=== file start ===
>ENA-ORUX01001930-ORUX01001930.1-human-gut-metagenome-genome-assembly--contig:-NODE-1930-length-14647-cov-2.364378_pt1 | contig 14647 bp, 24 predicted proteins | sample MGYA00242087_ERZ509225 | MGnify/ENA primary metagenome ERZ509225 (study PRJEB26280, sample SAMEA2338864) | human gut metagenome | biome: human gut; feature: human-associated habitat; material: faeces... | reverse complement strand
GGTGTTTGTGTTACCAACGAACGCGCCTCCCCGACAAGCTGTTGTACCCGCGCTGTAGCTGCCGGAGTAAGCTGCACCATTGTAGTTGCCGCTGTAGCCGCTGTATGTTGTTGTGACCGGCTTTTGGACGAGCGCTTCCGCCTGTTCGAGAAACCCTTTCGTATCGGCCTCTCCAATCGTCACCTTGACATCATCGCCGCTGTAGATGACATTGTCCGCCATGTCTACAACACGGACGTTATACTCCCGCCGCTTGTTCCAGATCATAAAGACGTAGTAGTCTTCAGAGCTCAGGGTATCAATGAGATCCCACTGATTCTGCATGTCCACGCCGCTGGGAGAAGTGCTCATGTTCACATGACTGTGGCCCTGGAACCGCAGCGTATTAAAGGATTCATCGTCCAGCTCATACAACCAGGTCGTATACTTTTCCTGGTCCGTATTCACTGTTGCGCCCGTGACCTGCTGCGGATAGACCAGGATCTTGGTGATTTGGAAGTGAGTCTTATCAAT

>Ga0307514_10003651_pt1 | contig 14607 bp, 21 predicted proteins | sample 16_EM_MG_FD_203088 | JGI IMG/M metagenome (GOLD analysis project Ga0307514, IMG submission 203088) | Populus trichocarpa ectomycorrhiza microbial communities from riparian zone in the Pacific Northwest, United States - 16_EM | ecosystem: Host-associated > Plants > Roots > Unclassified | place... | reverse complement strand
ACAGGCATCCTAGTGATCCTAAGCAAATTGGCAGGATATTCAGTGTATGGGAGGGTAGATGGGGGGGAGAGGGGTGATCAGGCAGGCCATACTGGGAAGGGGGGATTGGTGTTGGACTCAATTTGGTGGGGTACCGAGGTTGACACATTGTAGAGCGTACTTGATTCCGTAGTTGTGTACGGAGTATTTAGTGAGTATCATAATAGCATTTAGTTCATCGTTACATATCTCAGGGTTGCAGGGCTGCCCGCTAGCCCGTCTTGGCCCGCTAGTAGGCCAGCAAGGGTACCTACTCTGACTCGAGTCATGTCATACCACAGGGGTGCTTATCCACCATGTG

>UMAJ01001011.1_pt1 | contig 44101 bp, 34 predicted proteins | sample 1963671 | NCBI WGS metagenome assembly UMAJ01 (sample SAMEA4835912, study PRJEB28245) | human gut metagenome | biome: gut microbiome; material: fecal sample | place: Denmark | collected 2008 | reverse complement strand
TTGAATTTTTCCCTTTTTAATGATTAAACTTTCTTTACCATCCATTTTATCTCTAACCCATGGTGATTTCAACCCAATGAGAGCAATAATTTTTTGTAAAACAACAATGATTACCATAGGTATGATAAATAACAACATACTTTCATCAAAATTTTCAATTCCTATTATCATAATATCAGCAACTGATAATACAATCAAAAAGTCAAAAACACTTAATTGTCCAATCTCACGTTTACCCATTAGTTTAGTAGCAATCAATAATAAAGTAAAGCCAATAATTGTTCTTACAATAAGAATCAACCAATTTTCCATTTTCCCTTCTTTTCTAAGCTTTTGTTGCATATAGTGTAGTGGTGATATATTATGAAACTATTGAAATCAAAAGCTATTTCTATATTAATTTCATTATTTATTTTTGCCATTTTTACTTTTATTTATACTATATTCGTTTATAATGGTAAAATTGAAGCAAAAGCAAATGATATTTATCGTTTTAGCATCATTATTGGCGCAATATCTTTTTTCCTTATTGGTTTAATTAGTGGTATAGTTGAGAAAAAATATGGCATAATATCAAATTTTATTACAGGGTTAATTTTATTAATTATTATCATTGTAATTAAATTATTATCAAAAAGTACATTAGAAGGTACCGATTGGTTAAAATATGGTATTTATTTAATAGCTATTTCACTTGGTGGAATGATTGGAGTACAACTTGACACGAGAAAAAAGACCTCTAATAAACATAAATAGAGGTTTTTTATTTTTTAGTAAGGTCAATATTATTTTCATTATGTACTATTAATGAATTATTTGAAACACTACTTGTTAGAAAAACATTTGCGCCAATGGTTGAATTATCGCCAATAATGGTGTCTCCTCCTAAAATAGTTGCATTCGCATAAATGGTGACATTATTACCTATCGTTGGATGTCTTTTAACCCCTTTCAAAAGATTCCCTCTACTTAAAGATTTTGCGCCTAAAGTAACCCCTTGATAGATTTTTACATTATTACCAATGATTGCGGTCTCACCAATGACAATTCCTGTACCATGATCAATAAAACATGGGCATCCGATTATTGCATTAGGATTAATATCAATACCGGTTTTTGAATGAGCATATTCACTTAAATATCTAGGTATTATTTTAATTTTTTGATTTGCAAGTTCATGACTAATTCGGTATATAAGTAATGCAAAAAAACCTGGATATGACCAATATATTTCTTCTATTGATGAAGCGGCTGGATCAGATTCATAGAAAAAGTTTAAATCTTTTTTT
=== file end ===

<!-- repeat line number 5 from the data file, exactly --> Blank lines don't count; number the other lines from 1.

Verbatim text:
>UMAJ01001011.1_pt1 | contig 44101 bp, 34 predicted proteins | sample 1963671 | NCBI WGS metagenome assembly UMAJ01 (sample SAMEA4835912, study PRJEB28245) | human gut metagenome | biome: gut microbiome; material: fecal sample | place: Denmark | collected 2008 | reverse complement strand